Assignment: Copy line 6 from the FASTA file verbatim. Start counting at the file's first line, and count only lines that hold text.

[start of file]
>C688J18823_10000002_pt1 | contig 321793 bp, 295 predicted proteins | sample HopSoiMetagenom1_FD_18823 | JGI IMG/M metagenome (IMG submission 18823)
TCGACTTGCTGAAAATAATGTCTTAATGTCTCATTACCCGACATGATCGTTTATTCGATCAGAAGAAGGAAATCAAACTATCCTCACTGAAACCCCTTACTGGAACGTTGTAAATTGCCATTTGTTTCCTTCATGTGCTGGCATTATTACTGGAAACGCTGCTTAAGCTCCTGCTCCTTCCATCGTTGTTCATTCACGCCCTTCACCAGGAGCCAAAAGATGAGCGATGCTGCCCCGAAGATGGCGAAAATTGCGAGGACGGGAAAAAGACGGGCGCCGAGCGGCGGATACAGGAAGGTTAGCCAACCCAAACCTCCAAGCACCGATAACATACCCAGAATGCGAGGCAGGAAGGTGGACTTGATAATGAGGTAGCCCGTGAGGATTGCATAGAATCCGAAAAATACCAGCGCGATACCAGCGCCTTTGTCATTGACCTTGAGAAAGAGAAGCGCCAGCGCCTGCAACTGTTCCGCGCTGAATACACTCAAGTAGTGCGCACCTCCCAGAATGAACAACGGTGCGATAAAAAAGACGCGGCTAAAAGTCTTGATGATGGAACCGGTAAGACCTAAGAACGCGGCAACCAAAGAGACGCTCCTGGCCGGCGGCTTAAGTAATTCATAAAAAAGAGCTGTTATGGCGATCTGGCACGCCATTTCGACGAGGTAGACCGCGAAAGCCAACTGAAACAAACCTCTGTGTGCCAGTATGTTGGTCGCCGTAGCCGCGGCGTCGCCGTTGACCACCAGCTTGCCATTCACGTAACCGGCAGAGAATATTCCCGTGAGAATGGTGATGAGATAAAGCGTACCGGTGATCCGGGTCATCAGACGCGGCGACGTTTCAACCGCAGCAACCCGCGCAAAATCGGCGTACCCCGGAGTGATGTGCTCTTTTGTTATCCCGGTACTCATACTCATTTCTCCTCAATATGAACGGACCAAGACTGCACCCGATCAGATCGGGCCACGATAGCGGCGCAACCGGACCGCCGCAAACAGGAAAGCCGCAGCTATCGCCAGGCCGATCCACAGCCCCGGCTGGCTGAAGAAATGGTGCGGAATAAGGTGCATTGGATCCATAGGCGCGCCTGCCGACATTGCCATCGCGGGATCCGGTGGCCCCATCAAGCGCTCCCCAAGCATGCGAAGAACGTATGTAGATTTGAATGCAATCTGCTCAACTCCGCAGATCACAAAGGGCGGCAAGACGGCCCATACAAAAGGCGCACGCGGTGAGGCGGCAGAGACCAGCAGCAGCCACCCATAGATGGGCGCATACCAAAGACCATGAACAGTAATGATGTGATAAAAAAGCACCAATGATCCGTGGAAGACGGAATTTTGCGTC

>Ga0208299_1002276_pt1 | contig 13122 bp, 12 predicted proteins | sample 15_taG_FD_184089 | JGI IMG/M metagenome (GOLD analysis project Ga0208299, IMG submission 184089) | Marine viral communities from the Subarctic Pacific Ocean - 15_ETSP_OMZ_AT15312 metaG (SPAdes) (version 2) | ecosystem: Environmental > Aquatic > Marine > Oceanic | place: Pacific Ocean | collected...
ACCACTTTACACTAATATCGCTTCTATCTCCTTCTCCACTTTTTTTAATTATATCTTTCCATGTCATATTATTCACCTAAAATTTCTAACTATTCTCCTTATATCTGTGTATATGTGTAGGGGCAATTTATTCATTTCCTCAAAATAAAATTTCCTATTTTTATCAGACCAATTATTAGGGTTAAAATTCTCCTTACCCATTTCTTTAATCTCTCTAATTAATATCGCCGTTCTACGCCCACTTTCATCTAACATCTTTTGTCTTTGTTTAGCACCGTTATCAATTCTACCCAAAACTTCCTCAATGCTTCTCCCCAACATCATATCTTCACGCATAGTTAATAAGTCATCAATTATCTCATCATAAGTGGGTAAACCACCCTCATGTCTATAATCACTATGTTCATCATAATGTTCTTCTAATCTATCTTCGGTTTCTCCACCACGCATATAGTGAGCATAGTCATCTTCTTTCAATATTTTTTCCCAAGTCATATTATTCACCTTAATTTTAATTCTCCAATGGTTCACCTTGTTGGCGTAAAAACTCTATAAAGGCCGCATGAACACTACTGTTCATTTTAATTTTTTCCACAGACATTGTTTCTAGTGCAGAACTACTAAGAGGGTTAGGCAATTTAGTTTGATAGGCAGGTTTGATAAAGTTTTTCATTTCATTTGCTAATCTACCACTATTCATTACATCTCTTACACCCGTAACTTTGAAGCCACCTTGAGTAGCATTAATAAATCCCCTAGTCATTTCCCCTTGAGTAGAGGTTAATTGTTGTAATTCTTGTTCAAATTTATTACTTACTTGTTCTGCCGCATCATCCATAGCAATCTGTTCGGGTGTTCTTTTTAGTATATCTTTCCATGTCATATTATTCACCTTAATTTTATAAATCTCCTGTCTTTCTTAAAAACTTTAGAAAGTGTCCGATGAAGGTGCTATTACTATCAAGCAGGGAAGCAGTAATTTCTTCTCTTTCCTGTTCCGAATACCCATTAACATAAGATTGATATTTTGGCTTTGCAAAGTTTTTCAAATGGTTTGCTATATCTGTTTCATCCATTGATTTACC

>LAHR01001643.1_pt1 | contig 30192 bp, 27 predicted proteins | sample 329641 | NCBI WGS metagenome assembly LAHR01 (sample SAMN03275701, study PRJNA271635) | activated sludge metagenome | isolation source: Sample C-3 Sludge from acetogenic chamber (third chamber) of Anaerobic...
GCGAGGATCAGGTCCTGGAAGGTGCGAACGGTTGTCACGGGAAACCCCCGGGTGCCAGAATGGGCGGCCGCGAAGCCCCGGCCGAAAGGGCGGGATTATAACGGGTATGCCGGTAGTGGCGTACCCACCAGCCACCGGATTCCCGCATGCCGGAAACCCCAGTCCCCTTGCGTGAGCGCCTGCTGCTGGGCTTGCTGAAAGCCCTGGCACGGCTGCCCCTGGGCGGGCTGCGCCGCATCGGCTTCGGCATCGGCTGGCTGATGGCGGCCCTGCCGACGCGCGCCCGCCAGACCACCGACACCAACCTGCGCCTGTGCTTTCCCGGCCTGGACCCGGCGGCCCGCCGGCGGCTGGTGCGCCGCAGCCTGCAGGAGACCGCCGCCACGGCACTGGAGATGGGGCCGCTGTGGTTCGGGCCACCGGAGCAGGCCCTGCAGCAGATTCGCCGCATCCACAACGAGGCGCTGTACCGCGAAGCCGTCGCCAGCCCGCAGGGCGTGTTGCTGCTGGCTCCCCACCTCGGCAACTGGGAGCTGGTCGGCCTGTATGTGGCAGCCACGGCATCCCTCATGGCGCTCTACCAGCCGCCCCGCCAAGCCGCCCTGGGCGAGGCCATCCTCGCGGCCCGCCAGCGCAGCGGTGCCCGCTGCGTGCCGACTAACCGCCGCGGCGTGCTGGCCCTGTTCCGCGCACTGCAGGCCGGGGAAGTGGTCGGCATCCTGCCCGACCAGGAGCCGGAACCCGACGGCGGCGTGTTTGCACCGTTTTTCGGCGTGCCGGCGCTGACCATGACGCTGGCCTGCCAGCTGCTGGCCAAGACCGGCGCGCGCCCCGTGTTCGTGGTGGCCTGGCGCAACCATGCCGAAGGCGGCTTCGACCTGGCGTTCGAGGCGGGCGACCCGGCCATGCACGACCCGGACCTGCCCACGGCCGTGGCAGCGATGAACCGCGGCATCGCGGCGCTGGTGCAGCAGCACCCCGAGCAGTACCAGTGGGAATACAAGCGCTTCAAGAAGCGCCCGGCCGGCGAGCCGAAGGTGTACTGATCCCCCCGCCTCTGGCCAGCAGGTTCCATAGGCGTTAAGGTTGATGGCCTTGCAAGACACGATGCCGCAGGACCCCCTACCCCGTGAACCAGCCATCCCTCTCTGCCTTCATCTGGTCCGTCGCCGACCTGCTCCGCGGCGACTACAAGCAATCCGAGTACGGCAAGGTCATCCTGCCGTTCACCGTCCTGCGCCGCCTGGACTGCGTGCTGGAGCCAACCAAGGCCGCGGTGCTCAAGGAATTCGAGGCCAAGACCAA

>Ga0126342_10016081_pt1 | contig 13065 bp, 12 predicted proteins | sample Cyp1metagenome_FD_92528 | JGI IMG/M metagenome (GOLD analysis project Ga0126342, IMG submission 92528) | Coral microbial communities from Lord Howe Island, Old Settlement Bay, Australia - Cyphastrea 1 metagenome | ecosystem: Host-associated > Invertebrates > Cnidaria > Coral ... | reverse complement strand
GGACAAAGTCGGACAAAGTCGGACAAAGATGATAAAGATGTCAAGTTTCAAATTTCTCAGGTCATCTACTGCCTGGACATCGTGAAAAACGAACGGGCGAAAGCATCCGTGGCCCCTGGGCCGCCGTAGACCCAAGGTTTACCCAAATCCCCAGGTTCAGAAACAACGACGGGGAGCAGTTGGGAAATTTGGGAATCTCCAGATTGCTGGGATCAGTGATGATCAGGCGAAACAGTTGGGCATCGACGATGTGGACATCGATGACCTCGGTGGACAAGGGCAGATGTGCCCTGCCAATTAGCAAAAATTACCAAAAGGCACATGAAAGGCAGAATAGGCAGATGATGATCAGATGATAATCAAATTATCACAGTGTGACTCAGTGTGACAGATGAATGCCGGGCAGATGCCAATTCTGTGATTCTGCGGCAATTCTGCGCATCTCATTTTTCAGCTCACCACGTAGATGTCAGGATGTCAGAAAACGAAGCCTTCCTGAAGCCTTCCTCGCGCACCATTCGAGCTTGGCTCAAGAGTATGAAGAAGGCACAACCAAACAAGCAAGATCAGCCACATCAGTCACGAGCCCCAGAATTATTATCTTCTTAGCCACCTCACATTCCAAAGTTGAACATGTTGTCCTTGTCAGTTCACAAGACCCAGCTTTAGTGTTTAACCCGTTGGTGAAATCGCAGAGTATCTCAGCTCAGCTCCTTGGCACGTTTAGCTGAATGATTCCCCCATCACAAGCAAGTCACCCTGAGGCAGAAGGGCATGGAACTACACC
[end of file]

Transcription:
GCGAGGATCAGGTCCTGGAAGGTGCGAACGGTTGTCACGGGAAACCCCCGGGTGCCAGAATGGGCGGCCGCGAAGCCCCGGCCGAAAGGGCGGGATTATAACGGGTATGCCGGTAGTGGCGTACCCACCAGCCACCGGATTCCCGCATGCCGGAAACCCCAGTCCCCTTGCGTGAGCGCCTGCTGCTGGGCTTGCTGAAAGCCCTGGCACGGCTGCCCCTGGGCGGGCTGCGCCGCATCGGCTTCGGCATCGGCTGGCTGATGGCGGCCCTGCCGACGCGCGCCCGCCAGACCACCGACACCAACCTGCGCCTGTGCTTTCCCGGCCTGGACCCGGCGGCCCGCCGGCGGCTGGTGCGCCGCAGCCTGCAGGAGACCGCCGCCACGGCACTGGAGATGGGGCCGCTGTGGTTCGGGCCACCGGAGCAGGCCCTGCAGCAGATTCGCCGCATCCACAACGAGGCGCTGTACCGCGAAGCCGTCGCCAGCCCGCAGGGCGTGTTGCTGCTGGCTCCCCACCTCGGCAACTGGGAGCTGGTCGGCCTGTATGTGGCAGCCACGGCATCCCTCATGGCGCTCTACCAGCCGCCCCGCCAAGCCGCCCTGGGCGAGGCCATCCTCGCGGCCCGCCAGCGCAGCGGTGCCCGCTGCGTGCCGACTAACCGCCGCGGCGTGCTGGCCCTGTTCCGCGCACTGCAGGCCGGGGAAGTGGTCGGCATCCTGCCCGACCAGGAGCCGGAACCCGACGGCGGCGTGTTTGCACCGTTTTTCGGCGTGCCGGCGCTGACCATGACGCTGGCCTGCCAGCTGCTGGCCAAGACCGGCGCGCGCCCCGTGTTCGTGGTGGCCTGGCGCAACCATGCCGAAGGCGGCTTCGACCTGGCGTTCGAGGCGGGCGACCCGGCCATGCACGACCCGGACCTGCCCACGGCCGTGGCAGCGATGAACCGCGGCATCGCGGCGCTGGTGCAGCAGCACCCCGAGCAGTACCAGTGGGAATACAAGCGCTTCAAGAAGCGCCCGGCCGGCGAGCCGAAGGTGTACTGATCCCCCCGCCTCTGGCCAGCAGGTTCCATAGGCGTTAAGGTTGATGGCCTTGCAAGACACGATGCCGCAGGACCCCCTACCCCGTGAACCAGCCATCCCTCTCTGCCTTCATCTGGTCCGTCGCCGACCTGCTCCGCGGCGACTACAAGCAATCCGAGTACGGCAAGGTCATCCTGCCGTTCACCGTCCTGCGCCGCCTGGACTGCGTGCTGGAGCCAACCAAGGCCGCGGTGCTCAAGGAATTCGAGGCCAAGACCAA